The words ‘politics’ and ‘honors’ are not always spoken together. Whether that is due to the dishonorable scandals politicians find themselves in or the current political climate, it is evident that politics does not always have the most ‘honorable’ reputation. The good news? Dr. Geoffrey Peterson, a 16 year veteran University Honors Program professor, has seamlessly blended political science and honors by creating interesting and relevant courses.
His favorite course to teach is Scandals in Politics in which the class discusses infamous political scandals in history through today. The information he learns from students is often not in the planned curriculum, but is his favorite part of the course. The University Honors Program celebrates the exploration of topics and content through discussion based classes which allow discourse between peers and faculty. Dr. Peterson finds that he benefits from working with Honors Students because of their work ethic and thirst for knowledge. The dialog of ideas that the small class sizes allow for makes students’ voices the forefront of the course material.
Honors Students benefit from courses on topics they would not conventionally have the chance to explore. In addition to teaching Politics in Television, a look at how TV shows like “West Wing” depict politics, Dr. Peterson will be teaching a new course. Next spring, he is looking forward to teaching HNRS 121: Conspiracies & Politics. The course will examine the history and psychology connected to political conspiracy theories. In the course, students and Dr. Peterson will examine the reasons some individuals can be more or less susceptible to conspiratorial thinking. They will also look at the impact some major conspiracy theories in the US and internationally have had on political views and involvement. Dr. Peterson developed this course after multiple students urging him to teach another course in Honors along with his personal interest in conspiracies and how they affect the political sphere. He is eager to hear the points of view from Honors students and looks forward to the lively discussions that will spark from the course content.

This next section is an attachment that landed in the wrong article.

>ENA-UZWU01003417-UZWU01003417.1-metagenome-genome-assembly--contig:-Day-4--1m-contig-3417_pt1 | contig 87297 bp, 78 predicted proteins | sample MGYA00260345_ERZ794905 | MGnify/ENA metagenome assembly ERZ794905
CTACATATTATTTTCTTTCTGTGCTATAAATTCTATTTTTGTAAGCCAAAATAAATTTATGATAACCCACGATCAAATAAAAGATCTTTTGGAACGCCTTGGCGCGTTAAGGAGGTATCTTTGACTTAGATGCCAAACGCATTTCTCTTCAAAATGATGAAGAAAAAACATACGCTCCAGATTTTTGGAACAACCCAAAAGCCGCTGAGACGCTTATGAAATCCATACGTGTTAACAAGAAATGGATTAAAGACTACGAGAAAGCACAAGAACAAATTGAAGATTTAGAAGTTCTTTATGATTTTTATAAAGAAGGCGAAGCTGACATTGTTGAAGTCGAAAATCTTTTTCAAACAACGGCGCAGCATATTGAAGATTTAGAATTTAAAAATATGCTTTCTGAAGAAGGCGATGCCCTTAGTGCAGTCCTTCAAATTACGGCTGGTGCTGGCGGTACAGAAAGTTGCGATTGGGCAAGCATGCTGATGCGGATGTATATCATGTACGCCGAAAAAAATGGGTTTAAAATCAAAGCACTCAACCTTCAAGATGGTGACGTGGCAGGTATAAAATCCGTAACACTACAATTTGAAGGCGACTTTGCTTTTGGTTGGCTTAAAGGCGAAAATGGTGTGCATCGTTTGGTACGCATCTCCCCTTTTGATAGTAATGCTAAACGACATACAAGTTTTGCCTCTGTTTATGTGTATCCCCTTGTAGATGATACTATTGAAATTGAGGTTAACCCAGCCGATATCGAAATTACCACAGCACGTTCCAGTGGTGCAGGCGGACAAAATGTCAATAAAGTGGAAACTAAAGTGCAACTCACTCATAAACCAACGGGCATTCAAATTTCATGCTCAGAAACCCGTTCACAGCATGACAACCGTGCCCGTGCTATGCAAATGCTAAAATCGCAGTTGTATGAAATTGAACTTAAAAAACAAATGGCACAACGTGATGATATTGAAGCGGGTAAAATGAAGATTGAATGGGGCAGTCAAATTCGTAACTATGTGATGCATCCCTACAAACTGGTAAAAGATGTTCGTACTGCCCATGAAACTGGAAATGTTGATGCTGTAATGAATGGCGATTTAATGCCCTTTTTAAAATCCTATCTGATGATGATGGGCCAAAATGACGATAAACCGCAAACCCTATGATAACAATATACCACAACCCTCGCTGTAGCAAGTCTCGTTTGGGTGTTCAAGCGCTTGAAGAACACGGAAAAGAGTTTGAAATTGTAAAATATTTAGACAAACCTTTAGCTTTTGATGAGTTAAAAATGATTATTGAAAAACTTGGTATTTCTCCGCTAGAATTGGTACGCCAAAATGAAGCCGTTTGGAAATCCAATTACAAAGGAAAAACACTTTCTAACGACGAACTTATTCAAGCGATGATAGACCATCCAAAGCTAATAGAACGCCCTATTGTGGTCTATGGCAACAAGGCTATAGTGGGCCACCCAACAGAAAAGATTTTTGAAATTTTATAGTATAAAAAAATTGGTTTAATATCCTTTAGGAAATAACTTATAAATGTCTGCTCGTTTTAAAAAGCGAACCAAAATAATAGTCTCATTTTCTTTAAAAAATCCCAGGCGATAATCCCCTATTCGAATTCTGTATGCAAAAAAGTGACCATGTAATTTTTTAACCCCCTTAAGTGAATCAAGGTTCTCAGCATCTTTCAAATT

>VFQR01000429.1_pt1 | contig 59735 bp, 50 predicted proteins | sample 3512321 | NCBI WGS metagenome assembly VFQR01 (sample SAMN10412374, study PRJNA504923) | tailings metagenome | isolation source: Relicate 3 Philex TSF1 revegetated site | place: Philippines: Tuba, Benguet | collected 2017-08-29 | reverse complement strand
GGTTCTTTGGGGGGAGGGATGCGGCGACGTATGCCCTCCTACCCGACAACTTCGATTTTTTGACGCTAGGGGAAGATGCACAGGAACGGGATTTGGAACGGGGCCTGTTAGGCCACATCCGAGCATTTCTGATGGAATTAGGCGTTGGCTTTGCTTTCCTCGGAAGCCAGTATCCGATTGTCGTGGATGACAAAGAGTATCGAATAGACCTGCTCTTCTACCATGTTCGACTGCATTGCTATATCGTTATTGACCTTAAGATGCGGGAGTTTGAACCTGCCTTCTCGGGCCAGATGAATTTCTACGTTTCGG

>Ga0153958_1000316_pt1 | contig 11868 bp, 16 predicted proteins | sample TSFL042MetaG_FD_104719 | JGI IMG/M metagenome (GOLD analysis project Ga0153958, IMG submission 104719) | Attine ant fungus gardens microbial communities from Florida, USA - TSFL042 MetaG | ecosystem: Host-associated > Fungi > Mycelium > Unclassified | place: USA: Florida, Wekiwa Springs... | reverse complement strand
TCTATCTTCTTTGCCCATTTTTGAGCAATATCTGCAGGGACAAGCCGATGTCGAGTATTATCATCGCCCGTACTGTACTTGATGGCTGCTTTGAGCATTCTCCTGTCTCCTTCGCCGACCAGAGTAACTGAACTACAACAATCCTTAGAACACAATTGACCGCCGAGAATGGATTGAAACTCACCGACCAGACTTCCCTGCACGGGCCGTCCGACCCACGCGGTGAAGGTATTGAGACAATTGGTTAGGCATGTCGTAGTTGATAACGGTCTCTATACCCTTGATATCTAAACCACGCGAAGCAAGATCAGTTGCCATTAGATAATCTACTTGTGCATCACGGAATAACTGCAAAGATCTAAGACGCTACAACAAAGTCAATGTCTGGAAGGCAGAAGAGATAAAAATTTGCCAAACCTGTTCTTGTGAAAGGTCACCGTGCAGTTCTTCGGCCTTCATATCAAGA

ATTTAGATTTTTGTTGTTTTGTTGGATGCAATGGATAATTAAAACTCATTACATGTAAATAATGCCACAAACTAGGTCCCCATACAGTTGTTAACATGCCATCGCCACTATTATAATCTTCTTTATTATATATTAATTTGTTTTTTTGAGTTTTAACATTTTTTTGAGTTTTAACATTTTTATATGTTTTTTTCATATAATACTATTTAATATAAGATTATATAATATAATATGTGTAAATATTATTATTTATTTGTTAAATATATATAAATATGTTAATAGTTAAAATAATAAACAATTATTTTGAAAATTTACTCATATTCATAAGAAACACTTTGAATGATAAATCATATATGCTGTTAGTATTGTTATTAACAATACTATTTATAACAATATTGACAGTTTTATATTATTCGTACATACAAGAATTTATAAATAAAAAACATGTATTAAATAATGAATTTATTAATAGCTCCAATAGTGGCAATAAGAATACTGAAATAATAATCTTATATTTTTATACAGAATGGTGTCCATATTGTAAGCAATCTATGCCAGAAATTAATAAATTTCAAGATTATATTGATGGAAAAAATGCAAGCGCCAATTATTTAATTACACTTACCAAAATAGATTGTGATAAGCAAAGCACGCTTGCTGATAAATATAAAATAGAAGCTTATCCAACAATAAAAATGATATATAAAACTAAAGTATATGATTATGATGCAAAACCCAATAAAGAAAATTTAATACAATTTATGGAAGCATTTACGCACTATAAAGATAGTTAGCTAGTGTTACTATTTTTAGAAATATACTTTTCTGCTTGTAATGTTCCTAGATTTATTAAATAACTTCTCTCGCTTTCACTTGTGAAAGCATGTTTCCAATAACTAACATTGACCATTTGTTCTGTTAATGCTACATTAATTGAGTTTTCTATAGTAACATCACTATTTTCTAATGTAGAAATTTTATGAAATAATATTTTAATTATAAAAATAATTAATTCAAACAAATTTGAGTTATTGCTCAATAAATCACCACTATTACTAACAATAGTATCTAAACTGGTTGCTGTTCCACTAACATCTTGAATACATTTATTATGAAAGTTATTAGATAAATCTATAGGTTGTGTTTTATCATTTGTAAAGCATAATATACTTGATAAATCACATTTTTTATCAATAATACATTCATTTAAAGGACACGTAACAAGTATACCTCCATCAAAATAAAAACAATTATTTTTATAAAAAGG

The Honors Program appreciates professors, like Geoffrey Peterson, for sharing their expertise with students and fostering environments of discussion and learning. The Honors Program prides itself in the experiences Honors Students have in class learning alongside expert professors and engaged peers. While politics may not always be thought of with honor, the University of Eau Claire Honors Program works to offer political science courses with honors taught by excellent professors like Dr. Geoffrey Peterson.